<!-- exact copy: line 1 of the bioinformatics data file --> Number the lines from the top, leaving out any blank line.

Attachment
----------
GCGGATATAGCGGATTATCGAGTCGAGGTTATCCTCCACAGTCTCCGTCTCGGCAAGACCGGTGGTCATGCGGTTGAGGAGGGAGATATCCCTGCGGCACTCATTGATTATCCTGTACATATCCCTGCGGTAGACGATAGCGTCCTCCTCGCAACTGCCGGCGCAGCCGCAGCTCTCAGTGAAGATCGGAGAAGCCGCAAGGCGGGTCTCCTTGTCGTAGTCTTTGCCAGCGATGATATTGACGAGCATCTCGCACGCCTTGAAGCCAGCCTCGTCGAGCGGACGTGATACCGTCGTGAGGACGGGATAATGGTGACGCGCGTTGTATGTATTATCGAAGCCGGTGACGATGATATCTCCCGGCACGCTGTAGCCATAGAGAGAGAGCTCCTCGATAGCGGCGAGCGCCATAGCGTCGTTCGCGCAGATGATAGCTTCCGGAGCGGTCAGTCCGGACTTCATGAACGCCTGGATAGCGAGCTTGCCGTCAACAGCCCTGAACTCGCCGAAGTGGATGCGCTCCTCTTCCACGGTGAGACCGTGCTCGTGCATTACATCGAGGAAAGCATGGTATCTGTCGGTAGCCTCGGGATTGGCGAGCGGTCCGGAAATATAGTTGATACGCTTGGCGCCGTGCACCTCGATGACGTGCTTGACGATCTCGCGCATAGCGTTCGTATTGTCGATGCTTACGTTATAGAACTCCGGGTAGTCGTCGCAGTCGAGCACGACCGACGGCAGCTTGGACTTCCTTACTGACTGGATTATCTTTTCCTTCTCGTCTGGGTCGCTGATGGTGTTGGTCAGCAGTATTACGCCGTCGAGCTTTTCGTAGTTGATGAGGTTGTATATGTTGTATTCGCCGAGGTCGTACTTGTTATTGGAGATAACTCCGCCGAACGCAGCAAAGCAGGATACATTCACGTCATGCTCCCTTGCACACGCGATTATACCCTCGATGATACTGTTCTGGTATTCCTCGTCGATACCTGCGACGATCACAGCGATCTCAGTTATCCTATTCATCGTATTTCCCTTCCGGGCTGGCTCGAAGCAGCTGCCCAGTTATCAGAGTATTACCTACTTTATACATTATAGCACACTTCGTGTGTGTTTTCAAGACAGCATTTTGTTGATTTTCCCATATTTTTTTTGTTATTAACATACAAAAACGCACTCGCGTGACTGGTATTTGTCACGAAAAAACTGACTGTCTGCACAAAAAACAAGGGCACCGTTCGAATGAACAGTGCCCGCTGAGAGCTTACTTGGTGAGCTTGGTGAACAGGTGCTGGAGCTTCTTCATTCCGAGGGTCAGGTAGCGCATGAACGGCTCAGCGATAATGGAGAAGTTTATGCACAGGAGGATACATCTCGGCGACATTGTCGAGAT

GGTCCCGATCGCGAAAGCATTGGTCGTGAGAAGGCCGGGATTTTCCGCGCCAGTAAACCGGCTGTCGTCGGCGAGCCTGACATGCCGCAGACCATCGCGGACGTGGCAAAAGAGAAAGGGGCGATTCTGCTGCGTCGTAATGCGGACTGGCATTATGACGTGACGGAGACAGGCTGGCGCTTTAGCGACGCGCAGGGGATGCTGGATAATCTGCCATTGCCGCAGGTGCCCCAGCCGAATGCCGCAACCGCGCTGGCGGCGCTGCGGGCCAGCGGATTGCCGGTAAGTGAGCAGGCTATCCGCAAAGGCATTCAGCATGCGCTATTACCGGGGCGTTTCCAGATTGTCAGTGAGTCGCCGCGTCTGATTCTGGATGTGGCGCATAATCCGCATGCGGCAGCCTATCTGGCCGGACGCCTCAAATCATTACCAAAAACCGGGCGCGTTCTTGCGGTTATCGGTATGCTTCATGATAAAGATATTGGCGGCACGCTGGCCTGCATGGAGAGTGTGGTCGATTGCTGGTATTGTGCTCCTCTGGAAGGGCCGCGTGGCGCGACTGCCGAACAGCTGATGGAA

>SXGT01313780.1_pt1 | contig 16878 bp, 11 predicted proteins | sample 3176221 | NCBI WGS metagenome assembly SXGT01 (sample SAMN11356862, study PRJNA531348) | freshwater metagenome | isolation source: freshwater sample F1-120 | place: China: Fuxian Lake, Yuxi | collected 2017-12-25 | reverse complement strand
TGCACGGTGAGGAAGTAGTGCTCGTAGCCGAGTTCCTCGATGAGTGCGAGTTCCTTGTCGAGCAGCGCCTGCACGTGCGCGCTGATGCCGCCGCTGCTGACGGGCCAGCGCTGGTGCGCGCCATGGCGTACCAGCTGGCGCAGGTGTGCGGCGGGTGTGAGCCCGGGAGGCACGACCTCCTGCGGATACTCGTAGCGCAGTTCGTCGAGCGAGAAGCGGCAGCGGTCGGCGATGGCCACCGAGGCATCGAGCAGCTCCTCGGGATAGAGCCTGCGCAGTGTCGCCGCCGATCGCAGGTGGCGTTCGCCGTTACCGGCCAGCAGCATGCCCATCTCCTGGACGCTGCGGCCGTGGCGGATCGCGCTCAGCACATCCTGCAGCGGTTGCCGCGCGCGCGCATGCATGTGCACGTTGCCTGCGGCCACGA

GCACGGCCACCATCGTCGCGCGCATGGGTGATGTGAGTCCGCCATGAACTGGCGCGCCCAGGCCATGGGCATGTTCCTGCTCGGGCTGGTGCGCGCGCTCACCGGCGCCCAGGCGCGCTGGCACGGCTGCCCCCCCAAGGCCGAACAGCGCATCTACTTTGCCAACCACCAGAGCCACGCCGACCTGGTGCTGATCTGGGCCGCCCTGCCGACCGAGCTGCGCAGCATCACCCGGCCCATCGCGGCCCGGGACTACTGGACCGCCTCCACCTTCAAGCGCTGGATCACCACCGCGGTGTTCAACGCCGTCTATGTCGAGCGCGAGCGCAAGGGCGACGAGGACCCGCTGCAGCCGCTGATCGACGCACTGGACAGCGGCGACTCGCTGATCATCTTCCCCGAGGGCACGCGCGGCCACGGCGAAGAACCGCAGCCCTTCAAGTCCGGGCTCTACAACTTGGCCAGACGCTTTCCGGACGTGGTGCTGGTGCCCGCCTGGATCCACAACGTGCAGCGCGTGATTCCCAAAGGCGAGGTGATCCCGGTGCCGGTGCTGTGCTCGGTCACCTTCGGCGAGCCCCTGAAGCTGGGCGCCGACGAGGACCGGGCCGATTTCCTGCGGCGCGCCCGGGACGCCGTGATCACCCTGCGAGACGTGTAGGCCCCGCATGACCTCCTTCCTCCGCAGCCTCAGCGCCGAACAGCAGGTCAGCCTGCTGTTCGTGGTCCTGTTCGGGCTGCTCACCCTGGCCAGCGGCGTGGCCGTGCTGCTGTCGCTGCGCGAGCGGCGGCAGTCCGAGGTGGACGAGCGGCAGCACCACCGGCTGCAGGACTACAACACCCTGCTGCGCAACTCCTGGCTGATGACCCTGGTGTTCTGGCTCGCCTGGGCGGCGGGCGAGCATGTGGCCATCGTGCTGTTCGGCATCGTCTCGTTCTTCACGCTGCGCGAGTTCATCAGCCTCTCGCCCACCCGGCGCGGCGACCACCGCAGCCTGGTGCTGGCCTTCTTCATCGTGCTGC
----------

GCGGATATAGCGGATTATCGAGTCGAGGTTATCCTCCACAGTCTCCGTCTCGGCAAGACCGGTGGTCATGCGGTTGAGGAGGGAGATATCCCTGCGGCACTCATTGATTATCCTGTACATATCCCTGCGGTAGACGATAGCGTCCTCCTCGCAACTGCCGGCGCAGCCGCAGCTCTCAGTGAAGATCGGAGAAGCCGCAAGGCGGGTCTCCTTGTCGTAGTCTTTGCCAGCGATGATATTGACGAGCATCTCGCACGCCTTGAAGCCAGCCTCGTCGAGCGGACGTGATACCGTCGTGAGGACGGGATAATGGTGACGCGCGTTGTATGTATTATCGAAGCCGGTGACGATGATATCTCCCGGCACGCTGTAGCCATAGAGAGAGAGCTCCTCGATAGCGGCGAGCGCCATAGCGTCGTTCGCGCAGATGATAGCTTCCGGAGCGGTCAGTCCGGACTTCATGAACGCCTGGATAGCGAGCTTGCCGTCAACAGCCCTGAACTCGCCGAAGTGGATGCGCTCCTCTTCCACGGTGAGACCGTGCTCGTGCATTACATCGAGGAAAGCATGGTATCTGTCGGTAGCCTCGGGATTGGCGAGCGGTCCGGAAATATAGTTGATACGCTTGGCGCCGTGCACCTCGATGACGTGCTTGACGATCTCGCGCATAGCGTTCGTATTGTCGATGCTTACGTTATAGAACTCCGGGTAGTCGTCGCAGTCGAGCACGACCGACGGCAGCTTGGACTTCCTTACTGACTGGATTATCTTTTCCTTCTCGTCTGGGTCGCTGATGGTGTTGGTCAGCAGTATTACGCCGTCGAGCTTTTCGTAGTTGATGAGGTTGTATATGTTGTATTCGCCGAGGTCGTACTTGTTATTGGAGATAACTCCGCCGAACGCAGCAAAGCAGGATACATTCACGTCATGCTCCCTTGCACACGCGATTATACCCTCGATGATACTGTTCTGGTATTCCTCGTCGATACCTGCGACGATCACAGCGATCTCAGTTATCCTATTCATCGTATTTCCCTTCCGGGCTGGCTCGAAGCAGCTGCCCAGTTATCAGAGTATTACCTACTTTATACATTATAGCACACTTCGTGTGTGTTTTCAAGACAGCATTTTGTTGATTTTCCCATATTTTTTTTGTTATTAACATACAAAAACGCACTCGCGTGACTGGTATTTGTCACGAAAAAACTGACTGTCTGCACAAAAAACAAGGGCACCGTTCGAATGAACAGTGCCCGCTGAGAGCTTACTTGGTGAGCTTGGTGAACAGGTGCTGGAGCTTCTTCATTCCGAGGGTCAGGTAGCGCATGAACGGCTCAGCGATAATGGAGAAGTTTATGCACAGGAGGATACATCTCGGCGACATTGTCGAGAT